Hinduism is so diverse that the basics are spread over thousands of texts and these depict a vast series of events that unfolded over a long course of time. The religious texts of Hindus encompass a very large corpus. The most important are the four Vedas called Rig-Veda, Sâma-Veda , Yajus-Veda and Atharva-Veda. These focus on rituals, while the Upanishads and Puranas throw light on mythological accounts, spiritual insight and philosophical teachings.
In addition to these, there are a many other classical texts (shastras) preaching the Hindu philosophy, as well as the major epics - the Mahâbhârata and the Râmâyana.
Hinduism has no central doctrines and most of the practicing Hindus do not claim to belong to any particular denomination. But there are some denominations in Hinduism, which are based mainly on which God is worshipped as the Omnipotent One. There are also those that developed as a result of the revivalist movements and reform within Hinduism. But these sects are not antagonistic to one other.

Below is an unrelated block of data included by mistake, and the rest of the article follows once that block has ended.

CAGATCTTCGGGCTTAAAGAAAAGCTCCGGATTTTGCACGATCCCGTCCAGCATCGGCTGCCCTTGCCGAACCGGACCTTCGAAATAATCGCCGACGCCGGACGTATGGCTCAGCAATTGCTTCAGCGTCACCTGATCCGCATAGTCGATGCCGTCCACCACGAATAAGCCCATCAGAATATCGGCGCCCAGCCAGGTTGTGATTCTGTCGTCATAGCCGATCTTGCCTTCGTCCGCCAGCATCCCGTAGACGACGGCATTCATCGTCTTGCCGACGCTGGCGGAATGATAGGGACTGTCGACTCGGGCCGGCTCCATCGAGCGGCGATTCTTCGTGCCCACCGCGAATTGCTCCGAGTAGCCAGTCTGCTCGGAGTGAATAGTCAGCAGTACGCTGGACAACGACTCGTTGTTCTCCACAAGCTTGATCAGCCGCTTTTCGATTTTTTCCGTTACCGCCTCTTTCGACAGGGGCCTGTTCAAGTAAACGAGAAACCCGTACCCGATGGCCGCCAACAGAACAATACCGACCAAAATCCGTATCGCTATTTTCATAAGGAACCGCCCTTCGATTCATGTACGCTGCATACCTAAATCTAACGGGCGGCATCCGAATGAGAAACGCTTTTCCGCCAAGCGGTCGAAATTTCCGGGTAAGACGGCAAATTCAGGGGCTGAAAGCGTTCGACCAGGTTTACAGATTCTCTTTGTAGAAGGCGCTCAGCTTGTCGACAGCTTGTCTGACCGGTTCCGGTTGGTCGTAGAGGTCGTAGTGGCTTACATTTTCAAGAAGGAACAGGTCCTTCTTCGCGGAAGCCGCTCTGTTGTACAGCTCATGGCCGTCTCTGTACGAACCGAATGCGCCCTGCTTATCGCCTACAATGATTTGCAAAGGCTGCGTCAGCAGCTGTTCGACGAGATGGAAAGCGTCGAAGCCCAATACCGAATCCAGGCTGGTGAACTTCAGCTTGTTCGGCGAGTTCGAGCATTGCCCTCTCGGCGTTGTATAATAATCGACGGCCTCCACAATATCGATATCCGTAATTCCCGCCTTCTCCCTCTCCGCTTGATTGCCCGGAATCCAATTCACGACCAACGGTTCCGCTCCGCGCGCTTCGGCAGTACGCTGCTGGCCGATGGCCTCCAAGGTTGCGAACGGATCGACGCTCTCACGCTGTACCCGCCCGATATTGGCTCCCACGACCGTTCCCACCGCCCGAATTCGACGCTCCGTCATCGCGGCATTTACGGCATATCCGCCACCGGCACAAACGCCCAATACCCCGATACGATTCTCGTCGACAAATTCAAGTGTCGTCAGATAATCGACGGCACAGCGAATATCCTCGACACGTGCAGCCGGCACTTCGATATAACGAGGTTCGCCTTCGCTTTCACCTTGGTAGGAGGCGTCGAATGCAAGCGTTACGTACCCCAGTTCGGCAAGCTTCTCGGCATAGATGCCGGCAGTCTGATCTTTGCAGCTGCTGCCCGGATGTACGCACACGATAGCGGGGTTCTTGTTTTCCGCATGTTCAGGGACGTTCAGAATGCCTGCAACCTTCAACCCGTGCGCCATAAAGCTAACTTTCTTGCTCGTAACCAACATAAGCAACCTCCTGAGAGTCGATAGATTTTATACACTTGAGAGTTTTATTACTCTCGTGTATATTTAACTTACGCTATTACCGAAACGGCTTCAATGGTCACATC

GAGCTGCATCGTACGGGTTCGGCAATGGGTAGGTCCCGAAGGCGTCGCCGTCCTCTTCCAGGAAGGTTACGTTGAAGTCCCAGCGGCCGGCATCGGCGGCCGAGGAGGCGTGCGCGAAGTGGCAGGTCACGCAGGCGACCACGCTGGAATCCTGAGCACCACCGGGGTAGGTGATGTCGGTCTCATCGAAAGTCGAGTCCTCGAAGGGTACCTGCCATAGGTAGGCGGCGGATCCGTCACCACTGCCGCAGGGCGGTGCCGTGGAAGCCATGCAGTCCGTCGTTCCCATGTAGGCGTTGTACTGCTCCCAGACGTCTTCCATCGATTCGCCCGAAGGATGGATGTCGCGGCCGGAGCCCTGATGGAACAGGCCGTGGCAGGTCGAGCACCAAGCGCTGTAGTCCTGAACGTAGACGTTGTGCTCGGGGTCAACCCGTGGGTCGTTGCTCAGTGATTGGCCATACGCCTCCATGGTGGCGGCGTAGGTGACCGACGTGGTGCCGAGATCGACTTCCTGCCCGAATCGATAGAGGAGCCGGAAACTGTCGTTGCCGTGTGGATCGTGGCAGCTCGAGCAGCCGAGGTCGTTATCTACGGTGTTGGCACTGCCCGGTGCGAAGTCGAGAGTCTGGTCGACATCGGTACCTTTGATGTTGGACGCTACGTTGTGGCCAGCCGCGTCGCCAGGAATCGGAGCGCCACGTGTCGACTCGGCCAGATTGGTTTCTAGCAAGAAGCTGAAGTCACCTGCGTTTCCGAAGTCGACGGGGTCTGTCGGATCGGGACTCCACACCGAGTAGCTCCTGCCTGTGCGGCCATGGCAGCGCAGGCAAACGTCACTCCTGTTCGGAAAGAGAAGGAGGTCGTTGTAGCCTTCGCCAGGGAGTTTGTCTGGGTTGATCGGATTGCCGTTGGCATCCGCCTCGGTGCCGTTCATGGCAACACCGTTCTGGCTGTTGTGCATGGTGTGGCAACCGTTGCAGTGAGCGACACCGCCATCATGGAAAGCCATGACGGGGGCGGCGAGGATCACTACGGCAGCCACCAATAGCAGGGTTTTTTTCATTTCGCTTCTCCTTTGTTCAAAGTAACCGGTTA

The most noteworthy impact of Hinduism has been on the evolution of Indian society. According to a traditional Hindu faith, there are four phases of a human life (Âshramas). These are the stage of a student (spent controlled and celibate and in contemplation under a guru), house-maker, retirement (detachment from the materialistic world) and finally, asceticism where the aim is to find the eternal bliss.
Hindu society was formerly classified into six divisions, which are called the Varnas. These are - 1. Priests and teachers (Brahmins), 2. Warriors, 3. Nobles and kings (Kshatriyas), 4. Farmers, 5. Merchants and businessmen (Vaishyas) and 6. Servants and labourers (Shudras). These classes gradually evolved into some extremely rigid castes and creeds. This paved the way to an exceedingly oppressive hierarchy which was in place for much of Hindu history. Most of the reform movements of the 19th and early 20th centuries revolved around a number of these issues. Although, modern Hinduism is far more liberal, the principles of castes and classes are still important in issues of social norms, marriage and politics.
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